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Just Good to be There


Text and art by Mike Pratt


It was a lovely day to be on the river. The water was crystal clear, the weed was beginning to show in large drifts and the Swallows and Martins were swooping low indicating plenty of fly activity.

When I arrived everything was fresh and clean with a pleasing scent of new mown grass where the Keeper had been at work on the island. It is at moments such as these that I realise that I won't really be too upset if I don't catch a trout. Just being lucky enough to experience the beauty of it all is reward enough.

Although there were one or two fluffy clouds in the sky even they were lazing about in somnolent manner, indicating that they posed no real threat to the general ambience of well being pervading the scene.

It was already very warm by the time I had 'tackled up' so I started off the day fishing near the Chestnut trees at the downstream end of the island where there is a little shade from the sun at this time of day. As I could see that already there were Mayfly hatching in small numbers all across the river I thought there would be a good days sport ahead.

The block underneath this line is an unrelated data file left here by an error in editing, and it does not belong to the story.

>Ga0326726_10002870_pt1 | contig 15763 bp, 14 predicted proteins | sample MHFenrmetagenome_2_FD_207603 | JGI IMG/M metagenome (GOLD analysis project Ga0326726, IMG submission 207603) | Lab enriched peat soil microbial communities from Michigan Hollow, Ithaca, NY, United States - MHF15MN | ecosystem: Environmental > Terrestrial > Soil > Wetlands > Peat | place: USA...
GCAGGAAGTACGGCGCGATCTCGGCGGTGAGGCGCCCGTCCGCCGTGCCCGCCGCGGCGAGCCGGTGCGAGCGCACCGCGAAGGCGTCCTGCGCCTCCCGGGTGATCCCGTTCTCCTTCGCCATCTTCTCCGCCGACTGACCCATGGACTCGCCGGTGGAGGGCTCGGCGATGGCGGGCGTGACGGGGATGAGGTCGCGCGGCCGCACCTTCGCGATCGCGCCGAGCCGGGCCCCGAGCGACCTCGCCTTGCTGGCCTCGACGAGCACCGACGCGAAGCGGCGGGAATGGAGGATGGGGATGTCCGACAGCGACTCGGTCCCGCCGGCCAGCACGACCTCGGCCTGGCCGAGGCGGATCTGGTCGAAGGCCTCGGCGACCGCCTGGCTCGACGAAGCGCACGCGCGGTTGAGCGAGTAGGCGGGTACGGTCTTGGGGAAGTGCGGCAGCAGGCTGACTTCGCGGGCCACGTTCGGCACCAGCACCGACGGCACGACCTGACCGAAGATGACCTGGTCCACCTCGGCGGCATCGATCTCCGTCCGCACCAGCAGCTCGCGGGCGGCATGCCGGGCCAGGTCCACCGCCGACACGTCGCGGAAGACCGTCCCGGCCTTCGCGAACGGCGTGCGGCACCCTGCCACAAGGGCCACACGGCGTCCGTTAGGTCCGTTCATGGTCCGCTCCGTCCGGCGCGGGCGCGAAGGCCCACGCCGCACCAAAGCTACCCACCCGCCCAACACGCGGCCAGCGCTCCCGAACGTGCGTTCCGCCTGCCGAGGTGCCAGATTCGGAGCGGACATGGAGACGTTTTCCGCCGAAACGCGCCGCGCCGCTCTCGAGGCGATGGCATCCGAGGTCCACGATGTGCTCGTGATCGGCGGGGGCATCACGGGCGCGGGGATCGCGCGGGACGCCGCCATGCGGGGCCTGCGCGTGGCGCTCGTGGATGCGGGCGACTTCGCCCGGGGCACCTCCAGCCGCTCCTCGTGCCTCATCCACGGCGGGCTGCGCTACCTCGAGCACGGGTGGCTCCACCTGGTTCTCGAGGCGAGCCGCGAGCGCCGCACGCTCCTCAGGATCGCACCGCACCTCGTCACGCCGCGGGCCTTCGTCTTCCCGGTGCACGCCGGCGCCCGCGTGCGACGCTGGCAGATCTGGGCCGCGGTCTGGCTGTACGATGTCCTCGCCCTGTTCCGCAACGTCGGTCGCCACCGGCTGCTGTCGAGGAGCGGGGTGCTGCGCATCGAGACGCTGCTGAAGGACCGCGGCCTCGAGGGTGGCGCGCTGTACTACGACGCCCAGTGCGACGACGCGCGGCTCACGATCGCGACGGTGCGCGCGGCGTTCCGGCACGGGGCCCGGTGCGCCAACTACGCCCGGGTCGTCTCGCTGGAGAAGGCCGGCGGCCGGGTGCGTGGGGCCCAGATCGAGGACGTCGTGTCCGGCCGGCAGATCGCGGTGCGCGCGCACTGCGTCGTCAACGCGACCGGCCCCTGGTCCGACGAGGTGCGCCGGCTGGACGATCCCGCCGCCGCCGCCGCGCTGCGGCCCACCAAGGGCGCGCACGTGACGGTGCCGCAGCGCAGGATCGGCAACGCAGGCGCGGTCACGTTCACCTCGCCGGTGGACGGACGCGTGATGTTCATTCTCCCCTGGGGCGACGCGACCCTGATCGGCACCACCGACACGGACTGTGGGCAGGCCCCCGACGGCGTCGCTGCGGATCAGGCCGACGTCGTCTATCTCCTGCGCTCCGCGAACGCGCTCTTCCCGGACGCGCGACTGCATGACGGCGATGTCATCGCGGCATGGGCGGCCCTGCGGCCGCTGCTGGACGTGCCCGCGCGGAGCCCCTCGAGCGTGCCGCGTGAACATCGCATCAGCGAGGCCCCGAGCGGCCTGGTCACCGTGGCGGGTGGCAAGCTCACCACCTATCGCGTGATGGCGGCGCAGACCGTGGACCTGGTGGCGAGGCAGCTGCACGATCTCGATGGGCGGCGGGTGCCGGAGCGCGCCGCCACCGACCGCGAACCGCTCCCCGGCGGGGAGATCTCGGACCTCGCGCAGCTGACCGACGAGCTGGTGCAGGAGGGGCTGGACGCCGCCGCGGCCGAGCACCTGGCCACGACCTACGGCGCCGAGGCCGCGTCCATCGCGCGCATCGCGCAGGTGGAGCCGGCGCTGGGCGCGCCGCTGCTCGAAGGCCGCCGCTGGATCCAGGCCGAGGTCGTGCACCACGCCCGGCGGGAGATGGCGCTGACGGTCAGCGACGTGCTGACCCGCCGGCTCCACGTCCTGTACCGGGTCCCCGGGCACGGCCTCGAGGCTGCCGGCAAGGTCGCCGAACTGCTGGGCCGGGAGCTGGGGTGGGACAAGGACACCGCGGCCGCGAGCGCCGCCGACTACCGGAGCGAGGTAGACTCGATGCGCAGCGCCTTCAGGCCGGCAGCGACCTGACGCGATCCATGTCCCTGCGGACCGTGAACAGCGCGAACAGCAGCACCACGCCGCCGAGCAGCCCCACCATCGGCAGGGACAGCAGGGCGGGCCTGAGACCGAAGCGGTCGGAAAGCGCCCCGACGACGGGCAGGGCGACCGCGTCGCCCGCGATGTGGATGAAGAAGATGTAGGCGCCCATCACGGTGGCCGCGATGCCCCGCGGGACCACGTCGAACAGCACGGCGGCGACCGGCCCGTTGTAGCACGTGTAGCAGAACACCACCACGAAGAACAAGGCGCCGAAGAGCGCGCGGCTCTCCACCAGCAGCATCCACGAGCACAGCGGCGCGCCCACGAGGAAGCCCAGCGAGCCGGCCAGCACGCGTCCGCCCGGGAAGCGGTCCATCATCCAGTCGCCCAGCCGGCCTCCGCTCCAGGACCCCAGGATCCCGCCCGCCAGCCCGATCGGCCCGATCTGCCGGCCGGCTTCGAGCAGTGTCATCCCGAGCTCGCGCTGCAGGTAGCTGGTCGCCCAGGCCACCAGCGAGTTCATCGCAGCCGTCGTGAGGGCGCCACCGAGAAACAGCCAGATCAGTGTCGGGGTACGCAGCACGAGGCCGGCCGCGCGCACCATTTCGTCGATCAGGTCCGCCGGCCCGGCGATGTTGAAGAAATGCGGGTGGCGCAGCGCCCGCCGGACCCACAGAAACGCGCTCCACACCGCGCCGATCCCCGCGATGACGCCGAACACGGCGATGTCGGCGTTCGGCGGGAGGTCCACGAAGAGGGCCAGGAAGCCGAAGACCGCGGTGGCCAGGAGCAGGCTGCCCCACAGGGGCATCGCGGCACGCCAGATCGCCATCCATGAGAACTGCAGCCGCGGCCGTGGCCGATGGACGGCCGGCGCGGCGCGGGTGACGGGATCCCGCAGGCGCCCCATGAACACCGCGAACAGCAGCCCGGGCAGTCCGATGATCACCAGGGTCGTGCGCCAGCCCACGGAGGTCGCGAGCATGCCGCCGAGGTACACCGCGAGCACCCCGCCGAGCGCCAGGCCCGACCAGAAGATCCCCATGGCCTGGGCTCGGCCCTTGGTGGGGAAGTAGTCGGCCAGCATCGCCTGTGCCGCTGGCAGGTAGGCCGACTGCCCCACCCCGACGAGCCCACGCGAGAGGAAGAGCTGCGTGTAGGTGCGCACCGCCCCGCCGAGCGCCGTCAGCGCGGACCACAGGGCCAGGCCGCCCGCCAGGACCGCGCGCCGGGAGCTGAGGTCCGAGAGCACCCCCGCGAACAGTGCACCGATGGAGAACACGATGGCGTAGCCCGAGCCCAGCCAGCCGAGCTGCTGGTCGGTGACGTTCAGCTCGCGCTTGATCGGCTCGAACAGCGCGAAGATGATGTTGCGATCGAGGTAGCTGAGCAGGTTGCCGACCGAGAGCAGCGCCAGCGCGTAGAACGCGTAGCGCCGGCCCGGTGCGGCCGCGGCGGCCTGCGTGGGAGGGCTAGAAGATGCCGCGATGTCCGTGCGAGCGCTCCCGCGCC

It soon became apparent however, that there were no trout holding in the pool in the vicinity of the Chestnut trees. Indeed, there were only one or two small Grayling to be seen. I moved further up-stream past the Alders towards the fishing hut but could find no trout anywhere.

The Mayfly - smiling broadly - were proceeding to hatch unmolested.

I wondered if the lack of water depth in the river this year was a factor in keeping the trout to a minimum in this stretch of the river? Or was there a Pike in the area? Hmmmm. Now there's a character who can remove fish from a stretch of water faster than any fisherman I know.